Different Strokes for Wee Folks

SPECIAL TO THE TIMES

Thousands of Ventura County children--infants to toddlers to grade schoolers--will be enrolled in swim lessons this summer as their parents try to give them the basics in a pastime that is supposed to be fun--but can be fatal.

Swimming safety has received heightened awareness in the past week with the drownings of three children in the region, but experts agree that lessons don't guarantee safety.

"When you have a pool in the backyard, it's a matter of supervision," said Ingrid Daland, who runs a swim school in Thousand Oaks. "Nobody is ever pool-safe. . . .You have to watch all the time."

Over the weekend, three children drowned in backyard swimming pools. A 4-year-old boy died during a birthday party at rock musician Tommy Lee's Malibu home. A 3-year-old boy in Chino drowned after being left alone for a short time in his father's swimming pool, and a 3-year-old girl drowned after apparently falling into her family's swimming pool in La Palma.

Drowning is the leading cause of death in California among children ages 1 and 2. Statewide, 107 children under age 14 drowned in 1999, the latest year data were available, according to the state Department of Health Services.

Instructors continue to grapple over what age is best to teach a child to swim.

Last year, the American Academy of Pediatrics issued a policy stating that children under age 4 are not developmentally ready for swimming lessons.

"There was a perception that if you have a child who has swimming lessons and 'can swim' they are drown-proof. . . .These classes for young children were establishing a false sense of security," said Gary Smith, director of the Center for Injury Research and Policy at Children's Hospital in Columbus, Ohio. Smith helped write the pediatrics academy's policy.

Aquatic programs for infants and toddlers have not been shown to decrease the risk of drowning, and small children have not developed the neuromuscular capacity required for swimming skills, according to the policy statement.

"There's no real advantage to starting earlier," Smith said. "If you want to have your child in the water for the enjoyment of it, that's great. But it shouldn't be translated to mean your child will be safe around water."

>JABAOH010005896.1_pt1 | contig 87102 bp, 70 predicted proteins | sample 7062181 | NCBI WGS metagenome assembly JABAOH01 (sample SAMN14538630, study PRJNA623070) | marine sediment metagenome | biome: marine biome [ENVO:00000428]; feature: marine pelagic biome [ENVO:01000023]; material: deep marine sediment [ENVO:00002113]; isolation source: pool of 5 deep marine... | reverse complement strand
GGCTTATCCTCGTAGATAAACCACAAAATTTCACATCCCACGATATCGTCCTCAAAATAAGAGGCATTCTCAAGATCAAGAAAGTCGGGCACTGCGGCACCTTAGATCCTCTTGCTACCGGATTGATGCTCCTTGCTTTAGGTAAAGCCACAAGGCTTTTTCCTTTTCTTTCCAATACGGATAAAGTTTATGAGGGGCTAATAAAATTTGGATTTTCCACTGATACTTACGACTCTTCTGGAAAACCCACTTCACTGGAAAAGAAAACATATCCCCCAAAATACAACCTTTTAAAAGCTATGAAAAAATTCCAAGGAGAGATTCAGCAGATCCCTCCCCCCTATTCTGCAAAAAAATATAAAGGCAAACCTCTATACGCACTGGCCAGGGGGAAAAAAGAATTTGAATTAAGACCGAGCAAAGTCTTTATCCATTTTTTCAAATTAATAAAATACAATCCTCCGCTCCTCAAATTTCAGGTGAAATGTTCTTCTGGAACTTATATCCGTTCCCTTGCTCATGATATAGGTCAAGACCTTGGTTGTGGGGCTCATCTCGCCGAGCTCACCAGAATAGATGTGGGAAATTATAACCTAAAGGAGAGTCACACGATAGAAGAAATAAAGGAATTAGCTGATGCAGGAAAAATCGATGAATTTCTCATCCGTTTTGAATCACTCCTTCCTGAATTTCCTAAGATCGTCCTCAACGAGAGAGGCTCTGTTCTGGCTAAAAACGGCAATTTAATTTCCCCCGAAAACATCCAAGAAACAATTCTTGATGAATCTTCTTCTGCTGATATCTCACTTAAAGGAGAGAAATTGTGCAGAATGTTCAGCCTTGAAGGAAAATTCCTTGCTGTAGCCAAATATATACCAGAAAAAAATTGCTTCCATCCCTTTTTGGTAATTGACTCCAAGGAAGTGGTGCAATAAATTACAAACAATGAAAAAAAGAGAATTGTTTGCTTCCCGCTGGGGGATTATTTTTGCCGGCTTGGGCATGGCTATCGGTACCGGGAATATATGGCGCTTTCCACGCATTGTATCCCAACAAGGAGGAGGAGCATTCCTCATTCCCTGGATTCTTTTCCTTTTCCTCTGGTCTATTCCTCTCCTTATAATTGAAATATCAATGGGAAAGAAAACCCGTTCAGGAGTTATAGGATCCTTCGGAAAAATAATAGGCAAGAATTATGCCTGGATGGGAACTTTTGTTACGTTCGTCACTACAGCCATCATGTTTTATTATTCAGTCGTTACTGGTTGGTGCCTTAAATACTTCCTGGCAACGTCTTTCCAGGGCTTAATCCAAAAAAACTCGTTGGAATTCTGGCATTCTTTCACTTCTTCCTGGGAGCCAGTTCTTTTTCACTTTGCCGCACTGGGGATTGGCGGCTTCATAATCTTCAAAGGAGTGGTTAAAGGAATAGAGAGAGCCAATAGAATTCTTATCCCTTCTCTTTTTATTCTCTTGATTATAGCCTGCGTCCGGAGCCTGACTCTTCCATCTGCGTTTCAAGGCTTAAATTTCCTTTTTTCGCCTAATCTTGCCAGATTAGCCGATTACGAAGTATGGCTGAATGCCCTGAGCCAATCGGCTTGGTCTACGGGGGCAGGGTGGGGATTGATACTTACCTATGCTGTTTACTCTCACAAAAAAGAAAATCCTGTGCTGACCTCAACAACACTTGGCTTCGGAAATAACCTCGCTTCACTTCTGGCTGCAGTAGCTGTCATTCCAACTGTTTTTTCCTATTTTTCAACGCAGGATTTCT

Infant and preschool swim programs have been developed by organizations such as the American Red Cross and the YMCA, but these programs center more on providing enjoyment and are not designed to teach children to survive independently in the water.

"They do a lot of water comfort type activities to make those children very happy in the water," said Steve Willmont, executive director of the Conejo Valley YMCA in Thousand Oaks. "It's all about making sure the child feels comfortable in the water so they are better prepared when they take swim lessons."

In her classes, Daland teaches children how to get back to the wall of the pool.

"Once they get to the wall we teach them to hold on and climb out and then sit down so they won't step back in the water," said Daland, who has run the swim school for 16 years.

Jill Roberts of Simi Valley brought her 15-month-old daughter, Meaghan, to Daland Swim School.

"We have a pool in the backyard, and I wanted to introduce her to the water so she's not scared," Roberts said. "But a big part of it is the safety thing. In case she would ever slip, hopefully she won't panic because she knows what to do."

There also are things parents can do to head off disasters, Daland said.

Even if a backyard swimming pool has a fence around it, one side is typically accessible from the house, which should have a barrier to prevent children from wandering in. Toys should be put away when they are not being used in the pool. And the pool should have places along the side for a child to grip onto, she said.

"People have beautiful pools with a 3-foot tile wall around them, but when a child falls in, there is nothing to hold onto," Daland said.

At summer pool parties, one parent should be designated to watch the pool at all times and children can wear life vests for extra protection.

"That way, if you turn your head, the child will be OK," she said.

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